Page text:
For around five years he was co-editor of Tasmanian Times. In 2010, when travelling for over a year in Latin America, he finally had time to write. This was a special year of, life and death, joy and suffering and unexpected experiences; from working in Bolivian mines to running a run-down hostel on the Ecuadoran coast. But perhaps the most rewarding time was in El Salvador, where he and his wife raised funds for several community projects they established in an impoverished rural part of the country. Since then his articles and essays have been published in Island Magazine, Smith Journal, New Internationalist, Arena, Tasmania 40 South, Wild Magazine and Famous Reporter, amongst others.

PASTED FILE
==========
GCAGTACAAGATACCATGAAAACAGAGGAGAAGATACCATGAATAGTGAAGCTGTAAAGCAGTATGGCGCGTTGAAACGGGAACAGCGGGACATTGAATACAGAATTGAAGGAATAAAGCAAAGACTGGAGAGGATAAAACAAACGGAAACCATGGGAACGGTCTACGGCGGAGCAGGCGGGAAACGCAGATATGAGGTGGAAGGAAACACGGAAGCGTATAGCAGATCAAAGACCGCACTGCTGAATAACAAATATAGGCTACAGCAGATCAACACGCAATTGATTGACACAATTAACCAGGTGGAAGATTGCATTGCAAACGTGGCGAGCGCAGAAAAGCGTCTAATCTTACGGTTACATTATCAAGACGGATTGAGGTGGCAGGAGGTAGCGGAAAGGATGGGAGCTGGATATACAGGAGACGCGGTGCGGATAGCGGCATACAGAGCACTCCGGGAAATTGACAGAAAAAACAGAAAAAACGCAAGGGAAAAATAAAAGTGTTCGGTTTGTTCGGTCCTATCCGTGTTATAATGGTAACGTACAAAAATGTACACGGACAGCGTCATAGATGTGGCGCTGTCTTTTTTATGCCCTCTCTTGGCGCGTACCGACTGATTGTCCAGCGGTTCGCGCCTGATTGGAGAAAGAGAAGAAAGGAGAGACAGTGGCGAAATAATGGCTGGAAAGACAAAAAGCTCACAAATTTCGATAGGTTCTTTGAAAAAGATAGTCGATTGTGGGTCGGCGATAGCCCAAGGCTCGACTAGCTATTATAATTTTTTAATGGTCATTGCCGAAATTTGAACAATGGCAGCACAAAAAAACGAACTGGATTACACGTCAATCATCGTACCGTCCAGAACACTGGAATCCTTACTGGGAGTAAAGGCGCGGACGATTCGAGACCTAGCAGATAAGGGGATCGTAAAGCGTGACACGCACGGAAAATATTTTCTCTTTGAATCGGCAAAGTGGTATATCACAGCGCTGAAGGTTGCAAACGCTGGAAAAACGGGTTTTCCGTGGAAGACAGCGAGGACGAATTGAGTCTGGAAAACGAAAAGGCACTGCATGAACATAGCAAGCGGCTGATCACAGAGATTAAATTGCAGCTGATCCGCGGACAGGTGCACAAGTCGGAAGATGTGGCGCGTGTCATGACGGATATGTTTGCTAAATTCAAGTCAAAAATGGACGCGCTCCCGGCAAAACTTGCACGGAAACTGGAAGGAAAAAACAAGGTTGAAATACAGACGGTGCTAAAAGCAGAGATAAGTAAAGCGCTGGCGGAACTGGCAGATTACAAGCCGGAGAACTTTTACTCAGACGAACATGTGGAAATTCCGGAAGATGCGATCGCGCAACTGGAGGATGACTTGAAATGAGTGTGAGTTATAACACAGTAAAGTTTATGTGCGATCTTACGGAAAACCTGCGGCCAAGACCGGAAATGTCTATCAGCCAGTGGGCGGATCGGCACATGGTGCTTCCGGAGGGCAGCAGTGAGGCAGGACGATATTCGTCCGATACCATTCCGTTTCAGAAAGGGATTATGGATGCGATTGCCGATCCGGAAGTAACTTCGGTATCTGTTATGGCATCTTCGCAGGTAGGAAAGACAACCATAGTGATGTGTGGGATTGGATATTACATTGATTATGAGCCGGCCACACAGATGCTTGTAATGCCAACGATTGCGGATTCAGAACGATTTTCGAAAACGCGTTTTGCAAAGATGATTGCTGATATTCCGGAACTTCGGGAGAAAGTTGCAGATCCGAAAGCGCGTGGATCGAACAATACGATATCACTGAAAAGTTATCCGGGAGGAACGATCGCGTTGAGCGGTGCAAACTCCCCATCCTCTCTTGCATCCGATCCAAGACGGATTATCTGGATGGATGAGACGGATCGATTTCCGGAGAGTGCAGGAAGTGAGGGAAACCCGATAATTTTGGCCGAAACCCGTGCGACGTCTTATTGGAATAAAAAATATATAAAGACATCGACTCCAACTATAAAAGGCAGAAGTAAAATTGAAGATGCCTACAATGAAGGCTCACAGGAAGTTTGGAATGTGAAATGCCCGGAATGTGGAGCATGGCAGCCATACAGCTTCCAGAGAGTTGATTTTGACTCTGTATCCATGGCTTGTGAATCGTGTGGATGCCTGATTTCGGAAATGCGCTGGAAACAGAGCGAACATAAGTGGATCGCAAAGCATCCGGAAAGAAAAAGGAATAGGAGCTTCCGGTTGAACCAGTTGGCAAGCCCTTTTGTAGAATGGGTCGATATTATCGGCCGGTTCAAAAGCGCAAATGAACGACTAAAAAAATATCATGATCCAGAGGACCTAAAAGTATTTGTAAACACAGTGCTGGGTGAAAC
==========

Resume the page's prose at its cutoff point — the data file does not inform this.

In July 2014, he launched his first book, ‘Essays from Near and Far’ (Walleah Press).
He lives in Hobart with his wife Anna and son Santiago.
“Essays on the fullness of life from a writer who faces its wonder and pain with open eyes, a listening heart and a skilful pen. James Dryburgh’s raw honesty, keen mind and earthy compassion mean that his every journey, whether it be near or far, becomes a gift to us all.” James Boyce, author of Van Diemen’s Land.
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